This website builds on work from The Riddle Ages blog, which was active from 2013-2020. The aim of that blog was to provide Modern English translations of all the Old English riddles found in the late 10th-century Exeter Book, along with commentaries on interesting aspects of each riddle.

The website you’re visiting was funded by the AHRC “Group Identity and the Early Medieval Riddle Tradition” project. The website’s aim is to provide translations of the entire early medieval riddle tradition — including the 7th- and 8th-century Latin riddles that inspired the Old English riddles.

You can find original texts, their translations, and commentaries by clicking through the “Riddle Collections” tab at the top of the page.

Keep an eye on the home page for announcements, as we work our way through the new content.

How to Cite this Website:

If you’re citing the entire resource, you can include something like the following (depending on which style-sheet you’re using):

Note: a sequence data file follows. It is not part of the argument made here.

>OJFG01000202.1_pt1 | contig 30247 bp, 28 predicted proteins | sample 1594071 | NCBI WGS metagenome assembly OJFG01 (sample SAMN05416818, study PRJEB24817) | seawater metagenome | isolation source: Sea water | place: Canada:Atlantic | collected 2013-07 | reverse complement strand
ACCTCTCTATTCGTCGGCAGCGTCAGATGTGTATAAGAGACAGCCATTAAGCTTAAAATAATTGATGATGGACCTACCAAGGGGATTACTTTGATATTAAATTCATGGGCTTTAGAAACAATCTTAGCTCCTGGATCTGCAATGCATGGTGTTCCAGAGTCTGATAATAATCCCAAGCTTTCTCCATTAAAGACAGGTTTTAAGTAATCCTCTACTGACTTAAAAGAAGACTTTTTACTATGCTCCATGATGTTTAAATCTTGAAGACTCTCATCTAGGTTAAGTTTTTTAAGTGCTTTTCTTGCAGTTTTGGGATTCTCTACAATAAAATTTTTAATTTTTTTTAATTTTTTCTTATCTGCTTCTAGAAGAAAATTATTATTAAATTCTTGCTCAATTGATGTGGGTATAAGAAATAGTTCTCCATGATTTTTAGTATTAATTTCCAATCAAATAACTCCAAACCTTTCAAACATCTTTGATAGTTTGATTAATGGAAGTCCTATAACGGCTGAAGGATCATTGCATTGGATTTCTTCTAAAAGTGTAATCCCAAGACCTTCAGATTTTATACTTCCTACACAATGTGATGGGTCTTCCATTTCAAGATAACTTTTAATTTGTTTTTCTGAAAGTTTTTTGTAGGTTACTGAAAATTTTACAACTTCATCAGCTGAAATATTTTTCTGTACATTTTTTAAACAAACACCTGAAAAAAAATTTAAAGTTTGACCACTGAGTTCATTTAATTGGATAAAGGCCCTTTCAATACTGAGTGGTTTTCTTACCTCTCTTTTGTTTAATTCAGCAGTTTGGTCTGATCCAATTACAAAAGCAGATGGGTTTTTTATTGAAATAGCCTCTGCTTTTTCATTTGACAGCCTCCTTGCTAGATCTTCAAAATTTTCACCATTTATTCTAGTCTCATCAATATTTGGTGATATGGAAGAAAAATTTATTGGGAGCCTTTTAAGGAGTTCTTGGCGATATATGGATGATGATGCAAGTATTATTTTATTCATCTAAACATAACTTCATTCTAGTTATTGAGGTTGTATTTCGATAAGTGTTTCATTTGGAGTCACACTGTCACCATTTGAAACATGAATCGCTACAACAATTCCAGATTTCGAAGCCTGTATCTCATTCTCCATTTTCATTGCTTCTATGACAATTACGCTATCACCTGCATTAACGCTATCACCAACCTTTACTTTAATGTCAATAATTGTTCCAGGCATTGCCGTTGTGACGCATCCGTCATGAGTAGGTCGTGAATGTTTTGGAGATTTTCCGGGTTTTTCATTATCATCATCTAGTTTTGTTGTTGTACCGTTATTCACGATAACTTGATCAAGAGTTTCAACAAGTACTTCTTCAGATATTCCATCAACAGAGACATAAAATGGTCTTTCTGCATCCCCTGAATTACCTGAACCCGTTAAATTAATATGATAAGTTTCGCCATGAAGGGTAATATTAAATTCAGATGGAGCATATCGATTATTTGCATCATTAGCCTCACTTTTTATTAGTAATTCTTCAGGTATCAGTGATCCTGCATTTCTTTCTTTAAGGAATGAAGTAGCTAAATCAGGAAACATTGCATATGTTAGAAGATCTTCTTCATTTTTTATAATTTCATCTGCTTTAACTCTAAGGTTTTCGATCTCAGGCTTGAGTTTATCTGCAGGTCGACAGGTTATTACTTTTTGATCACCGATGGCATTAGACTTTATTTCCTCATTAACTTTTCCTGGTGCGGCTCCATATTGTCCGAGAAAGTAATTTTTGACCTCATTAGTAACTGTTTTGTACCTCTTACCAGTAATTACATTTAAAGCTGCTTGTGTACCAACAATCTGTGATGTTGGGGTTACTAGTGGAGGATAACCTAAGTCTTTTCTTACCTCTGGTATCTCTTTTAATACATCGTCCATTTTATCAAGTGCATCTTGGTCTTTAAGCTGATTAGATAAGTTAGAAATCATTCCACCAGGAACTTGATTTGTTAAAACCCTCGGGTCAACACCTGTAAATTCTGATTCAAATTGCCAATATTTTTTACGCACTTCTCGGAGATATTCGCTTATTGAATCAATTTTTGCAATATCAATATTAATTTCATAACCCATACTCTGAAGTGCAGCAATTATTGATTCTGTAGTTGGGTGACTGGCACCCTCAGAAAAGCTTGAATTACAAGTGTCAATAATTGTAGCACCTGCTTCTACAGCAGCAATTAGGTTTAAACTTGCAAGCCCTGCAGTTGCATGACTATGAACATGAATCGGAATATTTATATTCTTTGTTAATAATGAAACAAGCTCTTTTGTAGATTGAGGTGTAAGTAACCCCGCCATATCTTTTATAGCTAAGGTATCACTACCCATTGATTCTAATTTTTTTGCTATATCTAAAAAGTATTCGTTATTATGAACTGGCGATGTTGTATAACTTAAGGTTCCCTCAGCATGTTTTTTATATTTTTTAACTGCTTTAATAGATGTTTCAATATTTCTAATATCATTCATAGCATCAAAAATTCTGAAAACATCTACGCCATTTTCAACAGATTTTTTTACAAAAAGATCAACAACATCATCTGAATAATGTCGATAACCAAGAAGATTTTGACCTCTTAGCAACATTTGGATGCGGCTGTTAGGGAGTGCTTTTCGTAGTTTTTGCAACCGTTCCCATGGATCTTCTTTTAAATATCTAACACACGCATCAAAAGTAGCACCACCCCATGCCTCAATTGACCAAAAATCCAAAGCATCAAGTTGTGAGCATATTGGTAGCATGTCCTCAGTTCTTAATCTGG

• The Riddle Ages: Early Medieval Riddles, Translations and Commentaries, ed. by Megan Cavell, with Matthias Ammon, Neville Mogford, Jennifer Neville, Alexandra Reider and Victoria Symons (2013; redeveloped 2020), https://theriddleages.com.

If you’re citing a particular post, you should add in more specific details, e.g.:

You can find the author’s name and date for each post under the title. Authors who are guest contributors will be introduced at the top of each post, so make sure you check that the post name matches up with the actual author by reading the post itself.

Creative Commons License:

All content on this website is licensed under a Creative Commons Attribution-ShareAlike 4.0 International License.